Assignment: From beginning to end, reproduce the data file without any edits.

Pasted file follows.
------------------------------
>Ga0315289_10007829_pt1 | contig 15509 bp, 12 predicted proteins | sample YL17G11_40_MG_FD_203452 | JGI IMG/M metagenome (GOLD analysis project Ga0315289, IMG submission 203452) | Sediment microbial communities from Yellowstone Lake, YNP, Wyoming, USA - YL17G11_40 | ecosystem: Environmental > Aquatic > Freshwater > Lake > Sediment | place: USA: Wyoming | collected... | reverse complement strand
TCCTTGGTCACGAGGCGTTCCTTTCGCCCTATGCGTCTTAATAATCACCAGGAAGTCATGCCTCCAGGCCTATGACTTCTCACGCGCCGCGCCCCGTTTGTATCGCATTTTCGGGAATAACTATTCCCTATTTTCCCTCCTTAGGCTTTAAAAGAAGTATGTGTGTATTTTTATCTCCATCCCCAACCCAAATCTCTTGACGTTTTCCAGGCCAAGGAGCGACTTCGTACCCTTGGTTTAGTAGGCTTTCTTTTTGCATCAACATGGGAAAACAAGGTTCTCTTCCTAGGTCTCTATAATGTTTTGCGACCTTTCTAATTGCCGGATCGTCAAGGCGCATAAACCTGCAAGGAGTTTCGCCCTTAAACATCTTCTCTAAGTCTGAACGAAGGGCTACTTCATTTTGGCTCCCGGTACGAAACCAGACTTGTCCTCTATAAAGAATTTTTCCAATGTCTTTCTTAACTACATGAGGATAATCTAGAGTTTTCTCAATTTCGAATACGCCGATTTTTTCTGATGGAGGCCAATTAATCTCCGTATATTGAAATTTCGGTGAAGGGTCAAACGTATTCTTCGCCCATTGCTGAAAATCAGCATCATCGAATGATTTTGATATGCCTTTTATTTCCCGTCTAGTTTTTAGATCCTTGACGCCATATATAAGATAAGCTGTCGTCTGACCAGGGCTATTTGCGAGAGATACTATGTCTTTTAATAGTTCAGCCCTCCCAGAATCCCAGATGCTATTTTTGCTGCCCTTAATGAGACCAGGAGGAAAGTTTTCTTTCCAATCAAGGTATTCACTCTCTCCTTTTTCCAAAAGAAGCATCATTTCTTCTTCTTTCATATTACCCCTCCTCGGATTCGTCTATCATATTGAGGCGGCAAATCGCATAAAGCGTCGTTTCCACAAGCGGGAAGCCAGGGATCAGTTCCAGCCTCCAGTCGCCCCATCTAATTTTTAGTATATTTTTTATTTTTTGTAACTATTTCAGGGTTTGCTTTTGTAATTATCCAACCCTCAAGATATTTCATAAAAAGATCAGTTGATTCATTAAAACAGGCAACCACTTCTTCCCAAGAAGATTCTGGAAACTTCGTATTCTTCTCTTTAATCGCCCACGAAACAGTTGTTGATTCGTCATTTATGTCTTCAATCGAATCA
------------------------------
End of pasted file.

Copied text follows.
>Ga0315289_10007829_pt1 | contig 15509 bp, 12 predicted proteins | sample YL17G11_40_MG_FD_203452 | JGI IMG/M metagenome (GOLD analysis project Ga0315289, IMG submission 203452) | Sediment microbial communities from Yellowstone Lake, YNP, Wyoming, USA - YL17G11_40 | ecosystem: Environmental > Aquatic > Freshwater > Lake > Sediment | place: USA: Wyoming | collected... | reverse complement strand
TCCTTGGTCACGAGGCGTTCCTTTCGCCCTATGCGTCTTAATAATCACCAGGAAGTCATGCCTCCAGGCCTATGACTTCTCACGCGCCGCGCCCCGTTTGTATCGCATTTTCGGGAATAACTATTCCCTATTTTCCCTCCTTAGGCTTTAAAAGAAGTATGTGTGTATTTTTATCTCCATCCCCAACCCAAATCTCTTGACGTTTTCCAGGCCAAGGAGCGACTTCGTACCCTTGGTTTAGTAGGCTTTCTTTTTGCATCAACATGGGAAAACAAGGTTCTCTTCCTAGGTCTCTATAATGTTTTGCGACCTTTCTAATTGCCGGATCGTCAAGGCGCATAAACCTGCAAGGAGTTTCGCCCTTAAACATCTTCTCTAAGTCTGAACGAAGGGCTACTTCATTTTGGCTCCCGGTACGAAACCAGACTTGTCCTCTATAAAGAATTTTTCCAATGTCTTTCTTAACTACATGAGGATAATCTAGAGTTTTCTCAATTTCGAATACGCCGATTTTTTCTGATGGAGGCCAATTAATCTCCGTATATTGAAATTTCGGTGAAGGGTCAAACGTATTCTTCGCCCATTGCTGAAAATCAGCATCATCGAATGATTTTGATATGCCTTTTATTTCCCGTCTAGTTTTTAGATCCTTGACGCCATATATAAGATAAGCTGTCGTCTGACCAGGGCTATTTGCGAGAGATACTATGTCTTTTAATAGTTCAGCCCTCCCAGAATCCCAGATGCTATTTTTGCTGCCCTTAATGAGACCAGGAGGAAAGTTTTCTTTCCAATCAAGGTATTCACTCTCTCCTTTTTCCAAAAGAAGCATCATTTCTTCTTCTTTCATATTACCCCTCCTCGGATTCGTCTATCATATTGAGGCGGCAAATCGCATAAAGCGTCGTTTCCACAAGCGGGAAGCCAGGGATCAGTTCCAGCCTCCAGTCGCCCCATCTAATTTTTAGTATATTTTTTATTTTTTGTAACTATTTCAGGGTTTGCTTTTGTAATTATCCAACCCTCAAGATATTTCATAAAAAGATCAGTTGATTCATTAAAACAGGCAACCACTTCTTCCCAAGAAGATTCTGGAAACTTCGTATTCTTCTCTTTAATCGCCCACGAAACAGTTGTTGATTCGTCATTTATGTCTTCAATCGAATCA